In a dilute solution of sulphuric acid, the positive ion is of hydrogen, while the negative ion is the (SO4) or sulphion.
Under the former circumstances it becomes a positive ion, and under the latter a negative ion.
The fixing of the wandering electron to a neutral atom creates a negative ion.
By charging A and C negatively instead of positively we can arrive at the velocity of the negative ion.
Similarly we call the chlorine ion, which has one less proton than it has electrons, a minus or “negative ion.”
1834, introduced by English physicist and chemist Michael Faraday (suggested by the Rev. William Whewell, English polymath), coined from Greek ion, neuter present participle of ienai "go," from PIE root *ei- "to go, to walk" (cf. Greek eimi "I go;" Latin ire "to go," iter "a way;" Old Irish ethaim "I go;" Irish bothar "a road" (from *bou-itro- "cows' way"), Gaulish eimu "we go," Gothic iddja "went," Sanskrit e'ti "goes," imas "we go," ayanam "a going, way;" Avestan ae'iti "goes;" Old Persian aitiy "goes;" Lithuanian eiti "to go;" Old Church Slavonic iti "go;" Bulgarian ida "I go;" Russian idti "to go"). So called because ions move toward the electrode of opposite charge.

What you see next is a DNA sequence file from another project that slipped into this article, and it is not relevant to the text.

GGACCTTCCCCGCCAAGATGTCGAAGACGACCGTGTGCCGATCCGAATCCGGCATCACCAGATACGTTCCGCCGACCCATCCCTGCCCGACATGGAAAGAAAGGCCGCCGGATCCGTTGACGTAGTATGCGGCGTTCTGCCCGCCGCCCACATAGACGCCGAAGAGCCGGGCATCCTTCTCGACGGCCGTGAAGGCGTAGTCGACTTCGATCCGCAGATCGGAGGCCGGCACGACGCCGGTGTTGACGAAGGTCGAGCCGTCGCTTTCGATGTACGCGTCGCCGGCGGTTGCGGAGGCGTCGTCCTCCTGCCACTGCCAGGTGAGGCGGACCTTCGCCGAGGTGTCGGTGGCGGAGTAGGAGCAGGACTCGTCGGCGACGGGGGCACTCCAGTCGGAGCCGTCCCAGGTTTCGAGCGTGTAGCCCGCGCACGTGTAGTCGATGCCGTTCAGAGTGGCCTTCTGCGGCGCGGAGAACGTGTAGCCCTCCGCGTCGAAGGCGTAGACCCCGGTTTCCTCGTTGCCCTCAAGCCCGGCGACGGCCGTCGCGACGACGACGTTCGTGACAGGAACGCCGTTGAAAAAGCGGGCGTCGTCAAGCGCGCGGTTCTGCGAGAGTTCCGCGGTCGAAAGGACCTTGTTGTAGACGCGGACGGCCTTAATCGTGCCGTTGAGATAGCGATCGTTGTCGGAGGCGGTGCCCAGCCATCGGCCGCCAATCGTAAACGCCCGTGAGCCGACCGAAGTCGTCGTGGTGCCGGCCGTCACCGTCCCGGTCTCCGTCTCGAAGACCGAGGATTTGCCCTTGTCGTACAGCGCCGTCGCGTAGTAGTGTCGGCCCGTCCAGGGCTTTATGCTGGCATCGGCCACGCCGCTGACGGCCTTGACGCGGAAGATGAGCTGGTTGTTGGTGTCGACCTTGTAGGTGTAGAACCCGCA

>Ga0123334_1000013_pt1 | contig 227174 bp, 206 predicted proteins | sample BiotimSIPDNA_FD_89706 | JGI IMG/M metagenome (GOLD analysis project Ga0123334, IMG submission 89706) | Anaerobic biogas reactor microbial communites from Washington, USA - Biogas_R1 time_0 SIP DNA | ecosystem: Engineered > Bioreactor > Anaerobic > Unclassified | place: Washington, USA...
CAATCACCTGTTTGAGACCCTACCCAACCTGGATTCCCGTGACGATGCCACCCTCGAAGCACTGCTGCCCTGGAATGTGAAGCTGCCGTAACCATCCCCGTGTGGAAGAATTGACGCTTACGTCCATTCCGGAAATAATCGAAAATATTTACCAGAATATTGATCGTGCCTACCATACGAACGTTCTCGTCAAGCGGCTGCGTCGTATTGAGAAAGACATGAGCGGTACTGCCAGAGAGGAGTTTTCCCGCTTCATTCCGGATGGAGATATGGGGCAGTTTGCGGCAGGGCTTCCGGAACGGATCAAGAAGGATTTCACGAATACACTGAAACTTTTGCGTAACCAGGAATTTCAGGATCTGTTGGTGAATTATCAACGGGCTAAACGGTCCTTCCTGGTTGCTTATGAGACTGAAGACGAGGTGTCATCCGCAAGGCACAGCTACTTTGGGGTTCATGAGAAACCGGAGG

ion i·on (ī'ən, ī'ŏn')
An atom or a group of atoms that has acquired a net electric charge by gaining or losing one or more electrons.